Quote of the week

I played my sister's records of the soundtrack up and down and to this day I still adore the songs and the dancing in the movie. And oh man, I was desperately in love with Treat Williams back then.
I also remember haircut discussions only too well, so here you go.

Berger: Whaddaya say, Pop?
Mom: Whaddaya say, what?
Berger: Nothing, Ma, nothing. Pa?
Pop: Ya need money, get a job.
Mom: Money? You're talking about money? What do ya need money for?
Berger: Nothing, I just need it.
Mom: Who is she?
Berger: Who is who?
Mom: The girl.
Berger: What girl?
Mom: Who's the girl?
Berger: There's no girl. What are you talking about?
Mom: You can tell us everything. We understand everything.
Berger: What are you talking about? There's no girl. I need some money, that's all.
Mom: You need money. Tell us the truth!
Berger: What are you talking about, telling the truth?
Pop: Goddammit. Every time you come home, there's trouble. Why don't you clean yourself up a little bit? Why don't ya get a haircut? Get a haircut and I'll give you the money. You don't even have to pay me back.
Berger: You give me the money if I get a haircut?
Pop: Try to do something to make us happy.
Berger: You'd give me the money if I cut my hair?
Everyone is yelling at the same time.
Mom: Gimme your pants!
Berger: My pants are clean!
Mom: Gimme your pants!
Berger: Why? They're clean, for Christ's sake!
He's following his mother into the kitchen when she gives him a sign.
Mom (softly): How much you need?

Hair, USA/Germany, 1979


The Great Flapper or How Christie got a new outfit - Part 3, Jewelry and shoes

Welcome back to Christie's story!
This time I am going to tell you about her jewelry and her shoes.

Actually the jewelry was the easiest part to do in the whole project.
I knew I wanted to give her long necklaces, so I just had to look in my stash if I had beads in the right colors that I could use with the seed beads. As it so happens, I had green and yellow crystals. In fact I tried all-crystal necklaces first, but I didn't really love them and after getting a no on that from my personal advisor as well, I went for a combination of crystals and seed beads. That was much better, also because the necklaces sit better that way.

In my stash were also smaller crystals in green, so I made a little chain stitch bracelet with them, and just look at that big stone she's wearing on her finger!
Newer dolls often have a hole in their hand where the ring is missing, so I had to cover that up.

I felt that dangly earrings would not go well with the fringe on the headpiece, so even if I love them, I settled for simple golden studs instead which are headpins that I put in the ear holes.

Christie's makeover was almost finished, how exciting! Little did I know how long she still had to wait.
I have big feet, but I don't have as many problems to find shoes as this lady.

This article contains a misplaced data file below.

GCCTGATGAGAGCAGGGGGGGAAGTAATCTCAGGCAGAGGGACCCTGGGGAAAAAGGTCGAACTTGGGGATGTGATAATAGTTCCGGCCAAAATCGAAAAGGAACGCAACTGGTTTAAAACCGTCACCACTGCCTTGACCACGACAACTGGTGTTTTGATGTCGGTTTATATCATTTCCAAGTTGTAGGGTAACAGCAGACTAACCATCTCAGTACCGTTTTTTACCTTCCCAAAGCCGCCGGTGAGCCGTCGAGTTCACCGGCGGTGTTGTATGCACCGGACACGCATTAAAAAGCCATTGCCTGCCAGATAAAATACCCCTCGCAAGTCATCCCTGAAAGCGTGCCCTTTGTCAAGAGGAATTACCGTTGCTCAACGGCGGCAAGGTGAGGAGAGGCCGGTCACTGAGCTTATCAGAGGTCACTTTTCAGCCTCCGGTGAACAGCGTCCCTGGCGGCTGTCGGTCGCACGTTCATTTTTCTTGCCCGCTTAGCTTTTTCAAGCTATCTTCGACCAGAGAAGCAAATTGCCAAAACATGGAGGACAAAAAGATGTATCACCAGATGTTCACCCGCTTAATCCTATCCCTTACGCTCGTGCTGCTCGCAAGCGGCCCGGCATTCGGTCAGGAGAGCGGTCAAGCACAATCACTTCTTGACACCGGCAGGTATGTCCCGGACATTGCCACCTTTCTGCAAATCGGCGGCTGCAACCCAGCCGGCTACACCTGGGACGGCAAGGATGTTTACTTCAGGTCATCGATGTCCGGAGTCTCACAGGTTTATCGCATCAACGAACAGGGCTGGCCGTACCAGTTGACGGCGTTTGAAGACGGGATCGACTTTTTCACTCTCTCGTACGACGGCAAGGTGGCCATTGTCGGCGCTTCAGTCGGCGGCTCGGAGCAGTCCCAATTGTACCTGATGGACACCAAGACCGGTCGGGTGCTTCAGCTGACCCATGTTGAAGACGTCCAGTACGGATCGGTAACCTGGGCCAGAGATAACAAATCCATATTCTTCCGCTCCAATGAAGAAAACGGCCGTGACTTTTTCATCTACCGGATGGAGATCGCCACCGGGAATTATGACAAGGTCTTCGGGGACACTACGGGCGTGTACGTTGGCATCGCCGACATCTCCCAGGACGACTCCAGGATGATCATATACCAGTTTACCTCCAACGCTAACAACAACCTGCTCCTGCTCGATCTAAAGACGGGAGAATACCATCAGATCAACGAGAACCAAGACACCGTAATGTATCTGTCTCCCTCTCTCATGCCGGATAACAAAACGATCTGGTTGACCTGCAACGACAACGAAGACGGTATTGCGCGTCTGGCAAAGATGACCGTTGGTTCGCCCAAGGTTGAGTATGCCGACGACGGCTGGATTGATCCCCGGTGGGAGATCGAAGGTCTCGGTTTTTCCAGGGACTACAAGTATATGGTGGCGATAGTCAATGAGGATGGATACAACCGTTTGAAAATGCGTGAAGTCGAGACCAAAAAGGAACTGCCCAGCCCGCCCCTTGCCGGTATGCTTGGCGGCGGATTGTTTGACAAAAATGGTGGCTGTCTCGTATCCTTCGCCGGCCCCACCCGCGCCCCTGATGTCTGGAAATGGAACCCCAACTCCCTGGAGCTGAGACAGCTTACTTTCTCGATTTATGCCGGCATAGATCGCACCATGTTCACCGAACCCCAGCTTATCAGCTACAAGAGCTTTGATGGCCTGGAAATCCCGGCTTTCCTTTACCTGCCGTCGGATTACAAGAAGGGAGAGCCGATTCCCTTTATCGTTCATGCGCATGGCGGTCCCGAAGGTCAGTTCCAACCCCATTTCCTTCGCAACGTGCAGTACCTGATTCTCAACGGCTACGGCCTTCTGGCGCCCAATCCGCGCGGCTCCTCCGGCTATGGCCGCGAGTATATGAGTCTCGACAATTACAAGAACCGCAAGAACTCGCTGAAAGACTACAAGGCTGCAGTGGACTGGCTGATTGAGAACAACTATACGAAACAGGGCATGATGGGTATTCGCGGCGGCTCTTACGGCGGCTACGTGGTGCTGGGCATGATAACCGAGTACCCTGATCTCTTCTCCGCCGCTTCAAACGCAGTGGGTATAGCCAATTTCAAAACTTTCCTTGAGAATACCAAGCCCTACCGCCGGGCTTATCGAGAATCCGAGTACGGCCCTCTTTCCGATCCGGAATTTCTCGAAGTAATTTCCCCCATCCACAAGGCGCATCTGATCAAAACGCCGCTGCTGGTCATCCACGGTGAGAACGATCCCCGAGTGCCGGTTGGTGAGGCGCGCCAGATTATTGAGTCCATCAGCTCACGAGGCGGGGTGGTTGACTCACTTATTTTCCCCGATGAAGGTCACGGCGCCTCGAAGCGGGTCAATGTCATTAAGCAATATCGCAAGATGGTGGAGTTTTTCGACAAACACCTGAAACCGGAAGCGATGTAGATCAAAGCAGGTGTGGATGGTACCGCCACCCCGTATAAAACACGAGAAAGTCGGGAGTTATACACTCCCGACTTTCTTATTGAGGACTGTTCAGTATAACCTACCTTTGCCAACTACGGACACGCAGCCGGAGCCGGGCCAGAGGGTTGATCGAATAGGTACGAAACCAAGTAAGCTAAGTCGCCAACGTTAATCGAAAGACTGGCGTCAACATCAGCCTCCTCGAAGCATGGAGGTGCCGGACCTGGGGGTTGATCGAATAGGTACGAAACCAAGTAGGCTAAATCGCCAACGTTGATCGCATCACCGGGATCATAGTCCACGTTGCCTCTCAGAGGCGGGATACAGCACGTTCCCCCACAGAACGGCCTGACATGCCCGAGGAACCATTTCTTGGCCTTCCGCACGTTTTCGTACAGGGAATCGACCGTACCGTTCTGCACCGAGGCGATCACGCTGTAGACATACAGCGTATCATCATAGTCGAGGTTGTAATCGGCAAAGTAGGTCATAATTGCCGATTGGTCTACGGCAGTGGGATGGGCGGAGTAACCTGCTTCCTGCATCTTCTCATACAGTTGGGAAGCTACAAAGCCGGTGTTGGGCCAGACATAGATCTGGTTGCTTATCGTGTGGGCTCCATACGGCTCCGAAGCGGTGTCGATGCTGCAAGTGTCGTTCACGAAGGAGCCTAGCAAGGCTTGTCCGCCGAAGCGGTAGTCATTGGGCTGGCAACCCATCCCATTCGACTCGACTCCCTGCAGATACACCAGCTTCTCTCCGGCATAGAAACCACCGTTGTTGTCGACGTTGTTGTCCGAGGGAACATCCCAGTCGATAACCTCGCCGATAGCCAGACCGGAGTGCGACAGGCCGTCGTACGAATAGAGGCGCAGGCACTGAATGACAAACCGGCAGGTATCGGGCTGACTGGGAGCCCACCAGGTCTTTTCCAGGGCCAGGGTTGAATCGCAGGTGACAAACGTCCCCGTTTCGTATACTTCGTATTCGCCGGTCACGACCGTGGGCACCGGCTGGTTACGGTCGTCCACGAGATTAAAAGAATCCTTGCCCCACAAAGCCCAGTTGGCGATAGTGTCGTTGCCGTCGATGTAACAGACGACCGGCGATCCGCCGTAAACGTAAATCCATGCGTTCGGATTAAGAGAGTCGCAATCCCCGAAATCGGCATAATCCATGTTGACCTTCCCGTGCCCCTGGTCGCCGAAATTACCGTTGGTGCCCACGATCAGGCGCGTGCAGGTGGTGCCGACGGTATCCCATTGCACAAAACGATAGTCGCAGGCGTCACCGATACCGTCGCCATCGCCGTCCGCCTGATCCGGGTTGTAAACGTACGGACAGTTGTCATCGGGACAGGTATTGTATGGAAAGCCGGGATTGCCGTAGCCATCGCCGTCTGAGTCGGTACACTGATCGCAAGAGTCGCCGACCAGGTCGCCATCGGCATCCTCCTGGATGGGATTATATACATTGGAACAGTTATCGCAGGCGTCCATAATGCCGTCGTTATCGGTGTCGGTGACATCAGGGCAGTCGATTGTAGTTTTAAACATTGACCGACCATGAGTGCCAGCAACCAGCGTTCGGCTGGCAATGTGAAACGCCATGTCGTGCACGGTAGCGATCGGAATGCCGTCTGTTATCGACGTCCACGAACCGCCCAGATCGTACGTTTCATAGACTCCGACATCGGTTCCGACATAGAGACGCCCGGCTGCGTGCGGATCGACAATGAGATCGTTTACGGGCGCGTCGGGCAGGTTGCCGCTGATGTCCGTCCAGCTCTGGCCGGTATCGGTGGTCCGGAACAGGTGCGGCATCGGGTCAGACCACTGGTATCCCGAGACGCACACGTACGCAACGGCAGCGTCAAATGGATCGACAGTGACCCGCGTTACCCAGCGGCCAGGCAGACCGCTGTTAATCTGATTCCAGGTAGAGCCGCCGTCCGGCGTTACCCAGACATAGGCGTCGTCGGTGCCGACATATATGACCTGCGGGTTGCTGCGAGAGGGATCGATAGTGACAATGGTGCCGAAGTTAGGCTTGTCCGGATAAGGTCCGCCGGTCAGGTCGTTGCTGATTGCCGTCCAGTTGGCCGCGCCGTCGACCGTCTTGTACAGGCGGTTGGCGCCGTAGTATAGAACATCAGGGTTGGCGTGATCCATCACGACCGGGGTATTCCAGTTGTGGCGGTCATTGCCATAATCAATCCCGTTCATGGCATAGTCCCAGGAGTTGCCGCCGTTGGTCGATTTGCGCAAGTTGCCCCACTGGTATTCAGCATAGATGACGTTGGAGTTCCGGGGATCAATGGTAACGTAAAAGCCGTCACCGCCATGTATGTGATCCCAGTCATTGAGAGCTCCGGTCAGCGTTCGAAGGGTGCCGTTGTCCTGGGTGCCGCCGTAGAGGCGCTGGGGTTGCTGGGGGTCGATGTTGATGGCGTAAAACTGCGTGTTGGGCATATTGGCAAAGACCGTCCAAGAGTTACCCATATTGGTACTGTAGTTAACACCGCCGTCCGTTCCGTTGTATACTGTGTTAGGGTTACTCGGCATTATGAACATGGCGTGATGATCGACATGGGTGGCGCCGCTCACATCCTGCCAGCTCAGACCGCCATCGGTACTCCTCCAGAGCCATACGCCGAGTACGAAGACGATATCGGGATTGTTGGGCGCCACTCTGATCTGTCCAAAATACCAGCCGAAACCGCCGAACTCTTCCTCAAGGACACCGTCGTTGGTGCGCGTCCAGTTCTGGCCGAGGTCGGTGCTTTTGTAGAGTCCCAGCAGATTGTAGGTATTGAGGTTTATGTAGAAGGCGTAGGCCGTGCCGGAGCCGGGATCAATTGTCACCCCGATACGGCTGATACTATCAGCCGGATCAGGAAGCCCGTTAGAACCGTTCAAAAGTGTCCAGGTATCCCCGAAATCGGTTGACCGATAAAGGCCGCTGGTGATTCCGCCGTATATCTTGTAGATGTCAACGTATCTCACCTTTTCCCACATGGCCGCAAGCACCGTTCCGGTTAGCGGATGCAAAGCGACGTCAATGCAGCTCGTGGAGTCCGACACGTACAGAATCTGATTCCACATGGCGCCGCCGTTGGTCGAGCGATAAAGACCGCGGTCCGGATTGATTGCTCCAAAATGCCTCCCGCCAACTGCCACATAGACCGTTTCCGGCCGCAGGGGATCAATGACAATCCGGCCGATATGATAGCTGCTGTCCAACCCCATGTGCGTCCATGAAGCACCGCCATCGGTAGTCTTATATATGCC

There aren't that many Supersize outfits and the shoes are even harder to find individually. When I missed out on the one pair I found for sale, I had to figure out something else.

My first thought was polymer clay. Maybe I could make the soles from clay and bead the top. I had some old clay and decided on a dry run. I put Christie's feet on some paper and drew the outlines, cut out the templates, pressed them onto the clay and started cutting around.
I believe in recycling and have paper scraps around for notes, my to do lists, and stuff like this. I have a tip for you. Don't use paper with a tax return form printed on it. The print will end up on the clay. Of course it will. Doh. After all this was only a dry run, though, so it didn't matter.
I lightly pressed the soles onto Christie's feet for the shape. That didn't look too bad for a first try. I put them into my toaster oven and waited when I suddenly heard a weird sound. I can't even describe what the soles had turned into. It was a burnt and gooey mass with bubbles. I have no idea if it had been the oven that hadn't been used in a while - although I did wipe all the dust off - or the old clay or both. Time and temperature had been right. Oh well.

I had to get some new clay and use the other oven.
I had been optimistic after making the new soles, things didn't quite work out the way I wanted them to. I had my soles which had kept the shape of the feet pretty well, I had the heels, now I just needed to come up with an idea for the top.
Poor Christie leaned against the wall for weeks. My next doll project, still without head then, kept her company while receiving one garment after the other. They were an odd pair and a little sad to look at.

Finally I knew it was now or never. I sat down with my clay, the soles and Christie and tried to mold a shoe onto her foot that I could get off afterwards. Don't forget that again I had a whole doll attached to that foot, too. As Christie's waist is a little loose, she moved and wriggled a lot during the process. The lady has no patience at all!
I tried and tried, and when one thing worked, the other went wrong. The thought of having to do the same for the other foot drove me to take drastic measures. I broke the soles in two and tossed them.